Hikers explore the woods at the Howard and Hazel Weting Preserve in Clare County. Courtesy of Mike LeValley
A historic photo of the Weting property, owned by the family since the 1920s. Courtesy of Mike LeValley
The location of the preserve, the first of the Chippewa Watershed Conservancy in Clare County. Courtesy of Mike LeValley
Clare County is home to a new 80-acre nature preserve, the first for the Chippewa Watershed Conservancy in the rural county.
What’s happening: In 2022, the Weting family signed a conservation easement with the Chippewa Watershed Conservancy to protect their land in perpetuity before eventually making the decision to donate the property to the organization. The property had been in the same family for nearly 100 years. The preserve will be known as the Howard and Hazel Weting Preserve and is open to the public. A two-track runs through the property from northwest to southeast before exiting onto private land. There are no other trails on the property.
Why we care: The preserve, located on West Monroe Road in Freeman Township, is covered with pine, oak, maple, and aspen, providing habitat for wildlife such as deer, turkey, grouse, porcupine, and many species of resident and migratory birds. “One of the best things about this property is that it has been consistently managed in a way that is beneficial to wildlife and native plants for nearly 100 years,” says Mike LeValley, executive director of the Chippewa Watershed Conservancy.
The Weting family planted thousands of native red pines over the decades and recently had developed a forest management plan for the property that focused on a limited harvest of trees to promote the regeneration of certain species and to create a mixed-age forest that provides habitat for a variety of wildlife species. “These efforts have paid off,” LeValley says. “We've already found evidence of many common wildlife species including deer, coyote, raccoon, skunk, wild turkey, and ruffed grouse, plus numerous resident and migratory songbirds. Recently, we placed a trail camera on the property and we were pleased to see a bobcat (among other species).”
This preserve is the watershed conservancy’s first in Clare County but its 26th overall. The Conservancy has one preserve each in Gratiot and Montcalm counties, two in Mecosta County, and 21 in Isabella County.
The back story: On August 15, 2023, John Weting of Mount Hood Parkdale, Oregon signed a deed transferring the property from Weting Land and Building, LLC to the Chippewa Watershed Conservancy. Weting said that the entire family lives on the West Coast now. “If we still lived in Marquette and could still easily visit several times a year, it might be a different story,” he said, “but I think we’re making the right decision in donating the land.”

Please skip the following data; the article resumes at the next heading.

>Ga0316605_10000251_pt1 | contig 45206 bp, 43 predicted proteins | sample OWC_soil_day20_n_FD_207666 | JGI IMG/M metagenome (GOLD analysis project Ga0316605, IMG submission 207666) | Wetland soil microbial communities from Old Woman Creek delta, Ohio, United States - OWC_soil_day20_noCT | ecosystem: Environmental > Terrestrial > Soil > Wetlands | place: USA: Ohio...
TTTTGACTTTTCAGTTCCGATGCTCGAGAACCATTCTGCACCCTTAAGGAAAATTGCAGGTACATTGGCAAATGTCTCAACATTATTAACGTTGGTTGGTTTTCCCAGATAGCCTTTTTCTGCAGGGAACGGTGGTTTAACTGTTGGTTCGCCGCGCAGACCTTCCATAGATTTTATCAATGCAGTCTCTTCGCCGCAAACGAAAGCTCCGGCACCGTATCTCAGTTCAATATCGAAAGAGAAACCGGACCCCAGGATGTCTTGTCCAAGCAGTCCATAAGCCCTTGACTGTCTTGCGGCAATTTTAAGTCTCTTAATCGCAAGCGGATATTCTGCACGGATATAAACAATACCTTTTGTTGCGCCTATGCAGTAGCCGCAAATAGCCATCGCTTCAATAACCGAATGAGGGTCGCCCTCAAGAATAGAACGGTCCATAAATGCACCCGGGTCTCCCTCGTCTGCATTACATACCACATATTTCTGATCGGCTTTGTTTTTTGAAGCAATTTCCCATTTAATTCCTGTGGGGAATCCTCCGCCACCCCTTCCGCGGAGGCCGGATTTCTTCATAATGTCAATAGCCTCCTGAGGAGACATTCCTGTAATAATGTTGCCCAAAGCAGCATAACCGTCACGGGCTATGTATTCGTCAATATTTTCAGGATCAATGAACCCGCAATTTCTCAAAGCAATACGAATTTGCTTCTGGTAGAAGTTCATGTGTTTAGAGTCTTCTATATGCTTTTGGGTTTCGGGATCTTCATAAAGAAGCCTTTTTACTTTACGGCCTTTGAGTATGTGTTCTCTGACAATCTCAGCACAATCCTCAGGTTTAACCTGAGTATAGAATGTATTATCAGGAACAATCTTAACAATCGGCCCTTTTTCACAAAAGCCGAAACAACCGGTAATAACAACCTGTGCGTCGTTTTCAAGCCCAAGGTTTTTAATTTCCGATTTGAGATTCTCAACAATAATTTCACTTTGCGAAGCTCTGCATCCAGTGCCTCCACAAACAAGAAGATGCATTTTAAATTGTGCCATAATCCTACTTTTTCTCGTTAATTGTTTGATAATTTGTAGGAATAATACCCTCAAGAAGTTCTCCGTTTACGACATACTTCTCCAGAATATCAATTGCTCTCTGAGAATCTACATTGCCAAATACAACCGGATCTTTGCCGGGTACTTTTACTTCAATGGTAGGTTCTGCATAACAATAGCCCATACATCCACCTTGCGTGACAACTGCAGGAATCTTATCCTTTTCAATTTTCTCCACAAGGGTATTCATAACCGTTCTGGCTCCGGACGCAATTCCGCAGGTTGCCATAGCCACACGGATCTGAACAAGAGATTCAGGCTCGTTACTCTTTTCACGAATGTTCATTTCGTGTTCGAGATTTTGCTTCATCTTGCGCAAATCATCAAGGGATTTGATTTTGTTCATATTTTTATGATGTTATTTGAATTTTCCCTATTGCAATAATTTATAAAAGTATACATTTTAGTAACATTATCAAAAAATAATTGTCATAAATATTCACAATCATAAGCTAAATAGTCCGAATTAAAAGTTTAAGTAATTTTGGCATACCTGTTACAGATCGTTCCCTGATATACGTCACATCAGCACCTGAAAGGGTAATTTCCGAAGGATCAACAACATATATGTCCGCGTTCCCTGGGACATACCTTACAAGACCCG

Originally purchased in 1929 by Weting’s grandparents, Howard and Hazel Weting, the property remained in the family for the ensuing 94 years. During that time, the Weting family always managed the land as a habitat for wildlife and native plants.
What’s next: The intent is that the property will remain primarily as a wildlife habitat. “We have no plans to build trails or other improvements at this time,” LeValley says. “The property will remain open to the public although we expect limited use due to its location and lack of trails.”
About the Conservancy: The Chippewa Watershed Conservancy, a 501(c)(3) nonprofit conservation group, is a nationally accredited land conservancy. Its mission is to protect and restore Central Michigan’s land, water, and wildlife resources to improve the quality of life for all. The conservancy’s service area is Clare, Gratiot, Isabella, Mecosta and Montcalm counties.
Rosemary Parker has worked as a writer and editor for more than 40 years. She is a regular contributor to Rural Innovation Exchange and other Issue Media Group publications.
Enjoy this story? Sign up
for free solutions-based reporting in your inbox each week.